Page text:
Our contemporary desire to punish clerics and bishops for sexual abuse seems to be a sort of English-speaking justice, healthy in one sense but lacking the metaphysical foundations of the older sort. “Zero tolerance” may satisfy victims but it is not what it seems. Defrocking a priest does not nullify the “indelible spiritual character” of the sacrament of holy orders, as the Vatican well knows. The Church teaches that “[a priest] cannot become a layman again in the strict sense, because the character imprinted by ordination is for ever. The vocation and mission received on the day of his ordination mark him permanently.” (Catechism of the Catholic Church, n. 1583) Likewise, the Church does not recognize homosexuality as constitutive of one’s identity; it only sees persons with “homosexual tendencies” who, with God’s grace and some effort, should be able and willing to overcome them and avoid sinful acts. An apparent form of justice cannot change these truths.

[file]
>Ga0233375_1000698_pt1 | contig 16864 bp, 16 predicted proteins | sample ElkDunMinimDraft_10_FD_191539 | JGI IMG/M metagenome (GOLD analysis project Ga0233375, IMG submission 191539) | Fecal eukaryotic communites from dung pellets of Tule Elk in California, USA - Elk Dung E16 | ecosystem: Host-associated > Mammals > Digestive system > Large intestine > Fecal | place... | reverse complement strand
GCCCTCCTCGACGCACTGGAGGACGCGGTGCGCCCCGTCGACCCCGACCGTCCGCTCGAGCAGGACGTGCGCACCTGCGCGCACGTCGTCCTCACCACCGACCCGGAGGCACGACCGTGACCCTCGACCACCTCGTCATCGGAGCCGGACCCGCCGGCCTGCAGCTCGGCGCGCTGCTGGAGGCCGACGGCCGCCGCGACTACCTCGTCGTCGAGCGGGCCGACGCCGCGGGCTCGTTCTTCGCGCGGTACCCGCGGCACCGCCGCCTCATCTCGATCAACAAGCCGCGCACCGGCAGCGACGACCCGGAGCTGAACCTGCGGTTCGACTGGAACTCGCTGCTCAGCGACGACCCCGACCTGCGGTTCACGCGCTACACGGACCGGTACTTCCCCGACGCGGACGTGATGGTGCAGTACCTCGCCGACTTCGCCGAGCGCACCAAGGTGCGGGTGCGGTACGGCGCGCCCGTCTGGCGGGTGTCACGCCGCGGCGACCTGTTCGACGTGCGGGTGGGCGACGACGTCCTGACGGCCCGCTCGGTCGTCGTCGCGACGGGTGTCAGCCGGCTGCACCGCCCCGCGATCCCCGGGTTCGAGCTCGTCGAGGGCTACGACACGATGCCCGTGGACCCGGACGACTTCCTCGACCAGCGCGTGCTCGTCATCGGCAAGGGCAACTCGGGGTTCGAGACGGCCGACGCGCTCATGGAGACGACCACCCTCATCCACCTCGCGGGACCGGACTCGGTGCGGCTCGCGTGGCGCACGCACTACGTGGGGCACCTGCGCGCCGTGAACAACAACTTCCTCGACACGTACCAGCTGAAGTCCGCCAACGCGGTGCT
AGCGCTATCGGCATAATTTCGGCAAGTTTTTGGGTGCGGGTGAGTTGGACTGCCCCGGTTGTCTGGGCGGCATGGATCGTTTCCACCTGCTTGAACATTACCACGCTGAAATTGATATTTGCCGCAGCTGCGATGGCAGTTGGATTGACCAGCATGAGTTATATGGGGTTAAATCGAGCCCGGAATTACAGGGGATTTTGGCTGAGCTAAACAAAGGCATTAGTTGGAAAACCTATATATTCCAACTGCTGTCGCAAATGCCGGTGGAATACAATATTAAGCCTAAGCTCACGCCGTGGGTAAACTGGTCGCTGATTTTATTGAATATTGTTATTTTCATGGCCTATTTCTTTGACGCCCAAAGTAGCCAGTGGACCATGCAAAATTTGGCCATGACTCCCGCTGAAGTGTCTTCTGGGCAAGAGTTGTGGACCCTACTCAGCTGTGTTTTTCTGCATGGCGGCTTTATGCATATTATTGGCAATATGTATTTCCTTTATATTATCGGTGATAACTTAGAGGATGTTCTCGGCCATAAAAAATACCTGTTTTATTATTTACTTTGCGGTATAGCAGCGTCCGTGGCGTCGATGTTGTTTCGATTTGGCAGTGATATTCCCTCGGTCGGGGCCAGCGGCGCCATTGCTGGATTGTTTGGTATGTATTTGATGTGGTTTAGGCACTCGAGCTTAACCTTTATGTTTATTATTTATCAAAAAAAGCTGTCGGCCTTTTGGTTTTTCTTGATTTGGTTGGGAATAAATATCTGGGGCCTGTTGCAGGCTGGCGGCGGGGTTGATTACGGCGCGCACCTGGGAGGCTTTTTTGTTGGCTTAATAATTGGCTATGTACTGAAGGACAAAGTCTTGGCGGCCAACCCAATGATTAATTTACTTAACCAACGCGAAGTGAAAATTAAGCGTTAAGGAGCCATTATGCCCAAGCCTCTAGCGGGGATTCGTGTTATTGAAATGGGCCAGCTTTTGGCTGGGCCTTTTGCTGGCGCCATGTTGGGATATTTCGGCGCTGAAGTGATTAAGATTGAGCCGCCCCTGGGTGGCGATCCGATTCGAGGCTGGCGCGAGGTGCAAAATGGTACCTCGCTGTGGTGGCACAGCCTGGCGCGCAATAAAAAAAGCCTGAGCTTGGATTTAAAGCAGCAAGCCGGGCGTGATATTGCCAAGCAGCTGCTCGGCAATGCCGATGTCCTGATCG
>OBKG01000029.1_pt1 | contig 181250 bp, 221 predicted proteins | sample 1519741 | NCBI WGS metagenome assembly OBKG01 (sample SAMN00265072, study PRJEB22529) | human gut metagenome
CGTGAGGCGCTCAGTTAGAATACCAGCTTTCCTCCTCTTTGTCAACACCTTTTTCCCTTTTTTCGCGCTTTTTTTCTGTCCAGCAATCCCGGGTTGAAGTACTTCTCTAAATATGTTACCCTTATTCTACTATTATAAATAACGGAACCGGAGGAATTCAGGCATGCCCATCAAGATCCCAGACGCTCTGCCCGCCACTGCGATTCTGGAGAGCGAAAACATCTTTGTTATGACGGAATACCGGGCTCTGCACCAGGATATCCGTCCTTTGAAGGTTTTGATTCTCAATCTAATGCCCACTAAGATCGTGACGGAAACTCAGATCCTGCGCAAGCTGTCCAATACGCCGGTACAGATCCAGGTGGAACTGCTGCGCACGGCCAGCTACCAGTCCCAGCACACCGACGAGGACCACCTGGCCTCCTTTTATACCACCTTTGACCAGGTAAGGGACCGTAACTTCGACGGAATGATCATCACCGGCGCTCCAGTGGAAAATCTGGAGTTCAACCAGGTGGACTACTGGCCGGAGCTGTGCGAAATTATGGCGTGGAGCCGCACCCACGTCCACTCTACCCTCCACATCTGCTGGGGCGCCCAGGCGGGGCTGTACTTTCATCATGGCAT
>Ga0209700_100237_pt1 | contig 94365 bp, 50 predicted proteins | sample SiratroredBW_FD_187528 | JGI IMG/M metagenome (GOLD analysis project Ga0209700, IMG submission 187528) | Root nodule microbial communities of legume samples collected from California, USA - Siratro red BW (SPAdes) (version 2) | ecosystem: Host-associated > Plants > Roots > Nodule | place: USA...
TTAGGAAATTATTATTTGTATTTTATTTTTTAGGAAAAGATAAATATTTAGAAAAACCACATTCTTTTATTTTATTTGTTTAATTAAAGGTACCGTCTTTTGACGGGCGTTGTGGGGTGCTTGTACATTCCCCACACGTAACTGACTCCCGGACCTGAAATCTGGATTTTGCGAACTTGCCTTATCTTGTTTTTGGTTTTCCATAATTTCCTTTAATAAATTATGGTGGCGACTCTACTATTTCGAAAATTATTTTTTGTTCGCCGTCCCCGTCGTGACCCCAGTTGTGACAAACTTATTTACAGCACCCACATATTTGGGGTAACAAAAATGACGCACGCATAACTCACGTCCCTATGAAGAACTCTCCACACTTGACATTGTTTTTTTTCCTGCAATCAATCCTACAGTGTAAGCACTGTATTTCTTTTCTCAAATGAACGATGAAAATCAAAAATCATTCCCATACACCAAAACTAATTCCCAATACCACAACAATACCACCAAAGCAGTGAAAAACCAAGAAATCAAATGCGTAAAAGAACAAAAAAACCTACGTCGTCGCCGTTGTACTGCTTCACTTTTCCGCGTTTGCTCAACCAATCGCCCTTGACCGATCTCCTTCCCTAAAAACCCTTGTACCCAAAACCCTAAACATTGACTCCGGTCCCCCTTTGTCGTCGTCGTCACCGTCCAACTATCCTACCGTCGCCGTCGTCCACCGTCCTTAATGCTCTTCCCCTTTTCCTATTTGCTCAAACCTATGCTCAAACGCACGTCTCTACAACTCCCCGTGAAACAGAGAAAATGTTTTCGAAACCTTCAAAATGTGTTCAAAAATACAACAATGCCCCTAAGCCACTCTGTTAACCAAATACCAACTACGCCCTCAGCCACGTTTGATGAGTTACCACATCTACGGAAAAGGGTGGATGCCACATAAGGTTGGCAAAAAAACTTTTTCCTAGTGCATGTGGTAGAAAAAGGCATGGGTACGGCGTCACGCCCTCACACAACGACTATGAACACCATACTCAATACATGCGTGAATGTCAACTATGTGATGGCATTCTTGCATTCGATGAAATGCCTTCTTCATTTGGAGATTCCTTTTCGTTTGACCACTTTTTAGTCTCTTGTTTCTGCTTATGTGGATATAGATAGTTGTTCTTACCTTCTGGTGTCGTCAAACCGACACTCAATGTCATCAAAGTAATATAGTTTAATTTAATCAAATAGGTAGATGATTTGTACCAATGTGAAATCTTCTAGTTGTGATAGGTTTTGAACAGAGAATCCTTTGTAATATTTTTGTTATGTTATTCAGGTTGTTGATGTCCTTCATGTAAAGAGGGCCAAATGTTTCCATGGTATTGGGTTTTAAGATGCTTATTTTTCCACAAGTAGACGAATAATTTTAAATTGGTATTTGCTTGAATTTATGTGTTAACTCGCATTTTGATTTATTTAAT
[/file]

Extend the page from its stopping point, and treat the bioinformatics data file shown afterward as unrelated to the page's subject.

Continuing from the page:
English-speaking justice, then, is a mixed bag. Grant concludes, “In the task of lightening the darkness which surrounds justice in our era, we of the English-speaking world have one advantage and one great disadvantage. The advantage is practical: the old and settled legal institutions which still bring forth loyalty from many of the best practical people. The disadvantage is that we have been so long disinterested or contemptuous of that very thought about the whole which is now required.”
That was in 1974. After what seems to be a great injustice done to Cardinal George Pell, I am not sure we can rely on our institutions or our contemporary understanding of justice to see us though. While Pope Francis never tires speaking about divine mercy, it also presumes the just wrath of God. If Grant is right, we must think about “the whole” to recover the true meaning of these words.